Controlling What Can Be Deployed in a Container

If something happens during the build process, or if a vulnerability is discovered after an image has been deployed, you can use tooling for automated, policy-based deployment. You can use triggers to rebuild and replace images instead of patching running containers, which is not recommended.

Secure Deployments

For example, you build an application using three container image layers: core, middleware, and applications. An issue is discovered in the core image and that image is rebuilt. After the build is complete, the image is pushed to the OpenShift Container Registry. OpenShift Container Platform detects that the image has changed and automatically rebuilds and deploys the application image, based on the defined triggers. This change incorporates the fixed libraries and ensures that the production code is identical to the most current image.

The oc set triggers command can be used to set a deployment trigger for a deployment configuration. For example, to set an ImageChangeTrigger in a deployment configuration called frontend:

$ oc set triggers dc/frontend \
    --from-image=myproject/origin-ruby-sample:latest \
    -c helloworld

Further Reading

Controlling What Image Sources Can Be Deployed

It is important that the intended images are actually being deployed, that they are from trusted sources, and they have not been altered. Cryptographic signing provides this assurance. OpenShift Container Platform enables cluster administrators to apply security policy that is broad or narrow, reflecting deployment environment and security requirements. Two parameters define this policy:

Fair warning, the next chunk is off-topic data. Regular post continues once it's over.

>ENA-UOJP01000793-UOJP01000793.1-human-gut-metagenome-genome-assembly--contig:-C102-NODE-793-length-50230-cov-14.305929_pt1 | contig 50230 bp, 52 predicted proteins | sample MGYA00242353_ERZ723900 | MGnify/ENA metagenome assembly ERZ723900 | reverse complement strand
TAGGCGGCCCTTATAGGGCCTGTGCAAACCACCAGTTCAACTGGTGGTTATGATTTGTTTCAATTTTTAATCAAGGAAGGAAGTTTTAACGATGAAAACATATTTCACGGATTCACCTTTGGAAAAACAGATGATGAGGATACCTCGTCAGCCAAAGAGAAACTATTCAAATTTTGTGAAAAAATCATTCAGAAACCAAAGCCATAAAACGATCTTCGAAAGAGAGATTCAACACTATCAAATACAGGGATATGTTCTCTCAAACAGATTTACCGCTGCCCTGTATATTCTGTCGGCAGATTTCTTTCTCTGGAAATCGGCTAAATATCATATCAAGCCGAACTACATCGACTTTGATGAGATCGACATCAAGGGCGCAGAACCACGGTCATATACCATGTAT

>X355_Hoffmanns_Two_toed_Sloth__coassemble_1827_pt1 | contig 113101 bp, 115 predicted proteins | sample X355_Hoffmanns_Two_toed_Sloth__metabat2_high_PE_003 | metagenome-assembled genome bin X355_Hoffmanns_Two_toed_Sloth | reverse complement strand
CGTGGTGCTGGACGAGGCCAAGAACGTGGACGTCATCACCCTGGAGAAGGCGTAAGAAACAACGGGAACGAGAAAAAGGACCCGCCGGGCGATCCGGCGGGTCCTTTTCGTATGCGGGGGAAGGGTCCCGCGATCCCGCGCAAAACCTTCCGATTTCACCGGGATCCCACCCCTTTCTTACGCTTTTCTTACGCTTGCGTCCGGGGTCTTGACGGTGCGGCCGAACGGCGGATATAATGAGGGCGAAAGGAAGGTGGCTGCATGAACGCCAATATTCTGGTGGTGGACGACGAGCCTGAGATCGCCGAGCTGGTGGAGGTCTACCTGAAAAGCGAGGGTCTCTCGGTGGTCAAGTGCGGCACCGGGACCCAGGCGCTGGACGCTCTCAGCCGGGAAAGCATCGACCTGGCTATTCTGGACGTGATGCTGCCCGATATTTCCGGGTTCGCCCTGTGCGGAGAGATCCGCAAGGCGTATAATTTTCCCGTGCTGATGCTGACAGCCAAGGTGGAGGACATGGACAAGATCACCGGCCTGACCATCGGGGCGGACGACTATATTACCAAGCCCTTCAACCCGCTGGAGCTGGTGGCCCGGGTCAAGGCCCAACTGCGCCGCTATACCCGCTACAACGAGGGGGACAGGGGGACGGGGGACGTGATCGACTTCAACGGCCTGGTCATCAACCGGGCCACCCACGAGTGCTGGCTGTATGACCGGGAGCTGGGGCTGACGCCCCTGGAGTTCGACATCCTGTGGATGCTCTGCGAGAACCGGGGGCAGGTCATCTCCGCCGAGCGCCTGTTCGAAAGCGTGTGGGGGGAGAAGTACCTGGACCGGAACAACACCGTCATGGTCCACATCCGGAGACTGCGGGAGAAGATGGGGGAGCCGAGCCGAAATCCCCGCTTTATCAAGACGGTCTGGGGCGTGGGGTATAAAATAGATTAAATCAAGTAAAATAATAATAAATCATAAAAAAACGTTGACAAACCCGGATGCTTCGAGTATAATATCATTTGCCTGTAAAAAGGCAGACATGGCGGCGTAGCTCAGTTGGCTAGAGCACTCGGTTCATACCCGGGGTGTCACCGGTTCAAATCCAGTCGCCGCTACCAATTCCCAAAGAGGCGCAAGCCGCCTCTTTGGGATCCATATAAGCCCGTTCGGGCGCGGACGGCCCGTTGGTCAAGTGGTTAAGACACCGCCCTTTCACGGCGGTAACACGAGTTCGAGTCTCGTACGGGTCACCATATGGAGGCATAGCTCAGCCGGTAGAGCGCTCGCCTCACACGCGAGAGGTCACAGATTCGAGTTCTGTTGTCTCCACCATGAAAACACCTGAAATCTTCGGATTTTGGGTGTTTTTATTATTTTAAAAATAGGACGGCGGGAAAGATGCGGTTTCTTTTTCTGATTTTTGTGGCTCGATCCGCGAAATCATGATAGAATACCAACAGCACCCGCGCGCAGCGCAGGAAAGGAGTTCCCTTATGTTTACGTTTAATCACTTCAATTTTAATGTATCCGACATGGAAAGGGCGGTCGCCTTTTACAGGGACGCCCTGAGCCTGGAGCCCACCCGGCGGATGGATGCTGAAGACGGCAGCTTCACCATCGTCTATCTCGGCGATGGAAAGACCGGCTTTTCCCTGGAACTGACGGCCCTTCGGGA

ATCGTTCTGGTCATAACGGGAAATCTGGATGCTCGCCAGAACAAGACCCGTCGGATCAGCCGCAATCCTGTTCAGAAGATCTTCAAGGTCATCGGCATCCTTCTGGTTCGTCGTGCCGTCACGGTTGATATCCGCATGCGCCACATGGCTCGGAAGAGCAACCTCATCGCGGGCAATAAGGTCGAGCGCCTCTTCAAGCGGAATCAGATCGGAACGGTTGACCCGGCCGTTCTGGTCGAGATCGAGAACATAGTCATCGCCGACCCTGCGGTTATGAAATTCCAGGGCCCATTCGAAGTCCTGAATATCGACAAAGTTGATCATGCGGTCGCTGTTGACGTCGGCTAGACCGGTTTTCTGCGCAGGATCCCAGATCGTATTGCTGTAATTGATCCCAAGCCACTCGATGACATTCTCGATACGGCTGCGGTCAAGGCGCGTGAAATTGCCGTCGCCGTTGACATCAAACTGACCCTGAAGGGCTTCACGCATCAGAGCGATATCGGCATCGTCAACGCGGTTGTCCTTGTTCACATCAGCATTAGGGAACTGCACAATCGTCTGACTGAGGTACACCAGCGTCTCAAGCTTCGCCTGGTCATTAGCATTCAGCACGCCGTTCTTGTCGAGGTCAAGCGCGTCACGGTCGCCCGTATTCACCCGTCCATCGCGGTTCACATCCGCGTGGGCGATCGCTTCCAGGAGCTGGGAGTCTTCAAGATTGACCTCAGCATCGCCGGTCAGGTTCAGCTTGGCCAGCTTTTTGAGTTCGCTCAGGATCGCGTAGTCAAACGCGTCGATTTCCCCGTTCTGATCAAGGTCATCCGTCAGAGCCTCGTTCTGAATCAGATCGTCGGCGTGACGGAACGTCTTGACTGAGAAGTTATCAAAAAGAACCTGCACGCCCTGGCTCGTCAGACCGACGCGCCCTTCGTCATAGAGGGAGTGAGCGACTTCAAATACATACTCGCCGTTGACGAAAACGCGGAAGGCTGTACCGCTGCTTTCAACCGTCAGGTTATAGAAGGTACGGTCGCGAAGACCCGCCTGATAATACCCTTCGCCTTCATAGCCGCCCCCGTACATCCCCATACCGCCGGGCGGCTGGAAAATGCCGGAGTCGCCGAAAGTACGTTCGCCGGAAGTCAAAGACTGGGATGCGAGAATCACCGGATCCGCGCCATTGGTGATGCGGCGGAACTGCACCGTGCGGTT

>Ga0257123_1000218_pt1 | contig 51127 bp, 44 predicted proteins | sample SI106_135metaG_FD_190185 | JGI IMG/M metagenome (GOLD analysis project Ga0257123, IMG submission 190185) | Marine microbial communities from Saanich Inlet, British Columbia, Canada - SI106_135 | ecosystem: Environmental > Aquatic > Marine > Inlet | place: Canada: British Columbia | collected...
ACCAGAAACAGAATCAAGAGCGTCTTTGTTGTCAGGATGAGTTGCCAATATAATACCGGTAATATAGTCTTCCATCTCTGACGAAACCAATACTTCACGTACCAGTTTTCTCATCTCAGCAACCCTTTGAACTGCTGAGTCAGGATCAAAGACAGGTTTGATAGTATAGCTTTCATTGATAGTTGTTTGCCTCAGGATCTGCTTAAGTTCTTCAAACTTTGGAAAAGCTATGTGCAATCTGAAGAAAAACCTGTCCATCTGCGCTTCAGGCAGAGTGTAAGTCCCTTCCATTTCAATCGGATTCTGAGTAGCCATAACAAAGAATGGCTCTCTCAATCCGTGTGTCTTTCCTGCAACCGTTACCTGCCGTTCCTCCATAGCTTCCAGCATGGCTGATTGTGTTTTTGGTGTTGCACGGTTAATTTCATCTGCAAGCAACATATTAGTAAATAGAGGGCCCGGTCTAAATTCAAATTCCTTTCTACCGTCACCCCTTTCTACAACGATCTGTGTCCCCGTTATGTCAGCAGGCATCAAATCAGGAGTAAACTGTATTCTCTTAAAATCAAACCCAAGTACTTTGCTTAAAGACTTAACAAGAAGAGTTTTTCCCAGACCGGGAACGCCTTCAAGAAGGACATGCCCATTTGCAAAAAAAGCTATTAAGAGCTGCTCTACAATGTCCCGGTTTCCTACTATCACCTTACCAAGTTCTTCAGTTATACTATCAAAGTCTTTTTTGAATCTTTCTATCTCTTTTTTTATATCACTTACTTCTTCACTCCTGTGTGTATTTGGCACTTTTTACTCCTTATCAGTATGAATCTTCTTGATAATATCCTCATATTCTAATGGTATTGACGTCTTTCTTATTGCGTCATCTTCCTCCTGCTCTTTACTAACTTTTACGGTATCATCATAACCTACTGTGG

• one or more registries (with optional project namespace)

  • trust type (accept, reject, or require public key(s))

With these policy parameters, registries or parts of registries, even individual images, may be whitelisted (accept), blacklisted (reject), or define a trust relationship using trusted public key(s) to ensure the source is cryptographically verified. The policy rules apply to nodes. Policy may be applied uniformly across all nodes or targeted for different node workloads (for example, build, zone, or environment).

Example Image Signature Policy File
    "default": [{"type": "reject"}],
    "transports": {
        "docker": {
            "access.redhat.com": [
                    "type": "signedBy",
                    "keyType": "GPGKeys",
                    "keyPath": "/etc/pki/rpm-gpg/RPM-GPG-KEY-redhat-release"
        "atomic": {
            "": [
                    "type": "signedBy",
                    "keyType": "GPGKeys",
                    "keyPath": "/etc/pki/rpm-gpg/RPM-GPG-KEY-redhat-release"
            "": [
                    "type": "signedBy",
                    "keyType": "GPGKeys",
                    "keyPath": "/etc/pki/example.com/pubkey"
            "": [{"type": "insecureAcceptAnything"}]

The policy can be saved onto a node as /etc/containers/policy.json. This example enforces the following rules:

  1. Require images from the Red Hat Registry (access.redhat.com) to be signed by the Red Hat public key.

  2. Require images from the OpenShift Container Registry in the openshift namespace to be signed by the Red Hat public key.

  3. Require images from the OpenShift Container Registry in the production namespace to be signed by the public key for example.com.

  4. Reject all other registries not specified by the global default definition.

For specific instructions on configuring a host, see Enabling Image Signature Support. See the section below for details on Signature Transports. For more details on image signature policy, see the Signature verification policy file format source code documentation.

Signature Transports

A signature transport is a way to store and retrieve the binary signature blob. There are two types of signature transports.

  • atomic: Managed by the OpenShift Container Platform API.